This north end of the building houses Don Juan's Restaurant, a venture operated by Salvadorean immigrant Albert Ferrufino. Just on the inside of that wall is his kitchen. Beyond that, his carry-out counter, then a bar, and the sit-down restaurant. There is no provision for trash storage, which is presumably why this little block structure was built, longer ago than anyone can recall. Alberto is, of course, legally vulnerable: not only does this little structure have no permits, but it's built on "public space". So the neighbors -- one neighbor, really -- across the street have an easy target for their complaints.

Alberto has done his best to placate this difficult neighbor. He used to have a small dumpster on this space, which of course was unsightly, and the neighbor complained about it. So he disposed of the dumpster, and put his trash instead in containers up close to the wall, not so visible from across the street. Still, the neighbor complained, and not just in person, but filing formal complaints with the District, charging Alberto with putting trash "on public space". Alberto tried to mollify the neighbor by building a little stockade fence around his trash containers, whereupon the neighbor filed complaints of "an illegal fence".
rear view of Don Juan's Restaurant
This obnoxious neighbor succeeded in getting the District to compel the removal of this "illegal structure" on public space. In November, 2007, a work crew showed up with heavy equipment, ready to tear down this little storage shed.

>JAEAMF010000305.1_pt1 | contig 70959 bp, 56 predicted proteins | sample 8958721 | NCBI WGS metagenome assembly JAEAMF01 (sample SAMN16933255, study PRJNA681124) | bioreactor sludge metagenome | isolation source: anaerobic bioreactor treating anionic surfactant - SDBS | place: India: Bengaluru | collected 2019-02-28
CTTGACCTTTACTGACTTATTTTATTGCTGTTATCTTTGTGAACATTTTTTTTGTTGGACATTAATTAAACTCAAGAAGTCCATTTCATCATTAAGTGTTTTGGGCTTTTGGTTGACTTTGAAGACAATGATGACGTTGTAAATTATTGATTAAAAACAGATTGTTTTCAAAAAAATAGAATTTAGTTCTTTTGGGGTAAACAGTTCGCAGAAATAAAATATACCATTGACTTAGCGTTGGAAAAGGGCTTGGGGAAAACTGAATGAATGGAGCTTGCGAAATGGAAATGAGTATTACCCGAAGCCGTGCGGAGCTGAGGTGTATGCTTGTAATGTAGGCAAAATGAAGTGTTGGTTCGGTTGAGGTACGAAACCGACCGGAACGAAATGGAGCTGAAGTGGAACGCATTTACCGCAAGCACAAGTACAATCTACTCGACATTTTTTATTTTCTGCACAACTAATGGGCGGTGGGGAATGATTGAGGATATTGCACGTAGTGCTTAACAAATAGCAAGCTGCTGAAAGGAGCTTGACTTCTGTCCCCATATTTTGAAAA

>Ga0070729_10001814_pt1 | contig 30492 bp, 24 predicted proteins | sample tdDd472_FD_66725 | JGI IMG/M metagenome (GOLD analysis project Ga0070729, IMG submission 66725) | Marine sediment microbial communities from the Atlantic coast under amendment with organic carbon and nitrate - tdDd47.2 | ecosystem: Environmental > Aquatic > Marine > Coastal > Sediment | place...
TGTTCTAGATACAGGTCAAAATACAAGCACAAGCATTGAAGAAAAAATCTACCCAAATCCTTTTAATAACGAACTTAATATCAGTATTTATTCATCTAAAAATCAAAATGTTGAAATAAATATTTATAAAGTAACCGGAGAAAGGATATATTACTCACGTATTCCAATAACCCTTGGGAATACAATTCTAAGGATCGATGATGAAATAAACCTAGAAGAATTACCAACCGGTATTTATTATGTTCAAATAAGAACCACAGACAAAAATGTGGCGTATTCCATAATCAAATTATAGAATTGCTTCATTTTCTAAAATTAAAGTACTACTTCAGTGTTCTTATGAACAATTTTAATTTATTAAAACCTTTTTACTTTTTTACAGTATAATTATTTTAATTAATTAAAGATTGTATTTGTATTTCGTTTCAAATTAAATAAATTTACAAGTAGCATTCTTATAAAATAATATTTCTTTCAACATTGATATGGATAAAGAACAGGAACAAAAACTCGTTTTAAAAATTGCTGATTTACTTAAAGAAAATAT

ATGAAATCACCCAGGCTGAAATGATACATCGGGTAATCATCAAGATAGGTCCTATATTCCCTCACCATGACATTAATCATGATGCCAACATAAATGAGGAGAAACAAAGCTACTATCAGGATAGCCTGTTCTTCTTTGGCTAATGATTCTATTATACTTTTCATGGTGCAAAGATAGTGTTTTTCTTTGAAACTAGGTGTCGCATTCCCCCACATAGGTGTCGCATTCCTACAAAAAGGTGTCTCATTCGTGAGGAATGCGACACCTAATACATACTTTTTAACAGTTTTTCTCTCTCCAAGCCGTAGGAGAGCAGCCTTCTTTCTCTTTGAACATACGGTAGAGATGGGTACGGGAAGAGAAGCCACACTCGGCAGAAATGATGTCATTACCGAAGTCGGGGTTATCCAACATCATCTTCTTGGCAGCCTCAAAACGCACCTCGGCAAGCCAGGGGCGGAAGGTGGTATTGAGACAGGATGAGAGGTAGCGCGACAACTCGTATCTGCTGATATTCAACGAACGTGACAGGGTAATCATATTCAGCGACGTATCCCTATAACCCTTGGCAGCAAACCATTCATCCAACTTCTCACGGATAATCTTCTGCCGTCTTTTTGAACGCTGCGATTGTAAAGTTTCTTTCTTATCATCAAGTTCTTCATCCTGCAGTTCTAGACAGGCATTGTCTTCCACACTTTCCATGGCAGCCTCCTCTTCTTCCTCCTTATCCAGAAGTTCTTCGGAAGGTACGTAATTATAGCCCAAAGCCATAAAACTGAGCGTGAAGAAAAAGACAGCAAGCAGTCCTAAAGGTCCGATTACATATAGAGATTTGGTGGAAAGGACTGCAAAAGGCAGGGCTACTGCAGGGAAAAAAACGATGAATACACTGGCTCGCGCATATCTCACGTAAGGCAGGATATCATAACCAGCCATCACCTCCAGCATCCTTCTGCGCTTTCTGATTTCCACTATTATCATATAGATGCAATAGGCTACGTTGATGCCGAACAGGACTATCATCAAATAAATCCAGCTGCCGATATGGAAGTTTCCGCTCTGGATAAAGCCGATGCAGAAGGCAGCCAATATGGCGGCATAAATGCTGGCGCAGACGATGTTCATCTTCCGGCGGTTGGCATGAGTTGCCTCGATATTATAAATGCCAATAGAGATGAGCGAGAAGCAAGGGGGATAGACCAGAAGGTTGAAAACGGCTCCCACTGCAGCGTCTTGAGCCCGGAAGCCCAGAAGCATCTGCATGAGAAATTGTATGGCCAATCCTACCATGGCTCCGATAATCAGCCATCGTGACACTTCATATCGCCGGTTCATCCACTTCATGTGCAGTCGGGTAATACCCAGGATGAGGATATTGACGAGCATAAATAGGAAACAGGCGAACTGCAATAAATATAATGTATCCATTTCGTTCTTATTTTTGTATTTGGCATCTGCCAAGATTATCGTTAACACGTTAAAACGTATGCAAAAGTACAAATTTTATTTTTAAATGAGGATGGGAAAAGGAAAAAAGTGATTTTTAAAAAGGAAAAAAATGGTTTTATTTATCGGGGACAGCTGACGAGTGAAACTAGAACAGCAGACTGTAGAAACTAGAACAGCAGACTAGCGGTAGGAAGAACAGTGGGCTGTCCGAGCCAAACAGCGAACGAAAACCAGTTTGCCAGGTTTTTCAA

Remarkably, residents appeared to defend Alberto Ferrufino and his restaurant. In short order, the "illegal" structure was surrounded by placard-waving demonstrators. One courageous demonstrator, who happens to live directly across the street from this supposed problem location, parked herself on the roof of it, and dared the work crew to try to tear the shed down.

After a couple of hours of standoff on a cold November morning, the order came down from the Mayor: do nothing, "no action will take place on this matter," until people and their representatives can come together to define a reasonable solution to the problem.

That meeting was held some time later. The acting Attorney General for the city asked a simple question: what, really, was wrong with this little masonry shed? Why was it a problem? He wasn't interested in assertions that trash on public space was inherently illegal, and he was sympathetic to the restaurant's problem of needing someplace to house its trash. While the final decision is not yet in, it appears that the District will issue permits to allow this shed to remain in place.*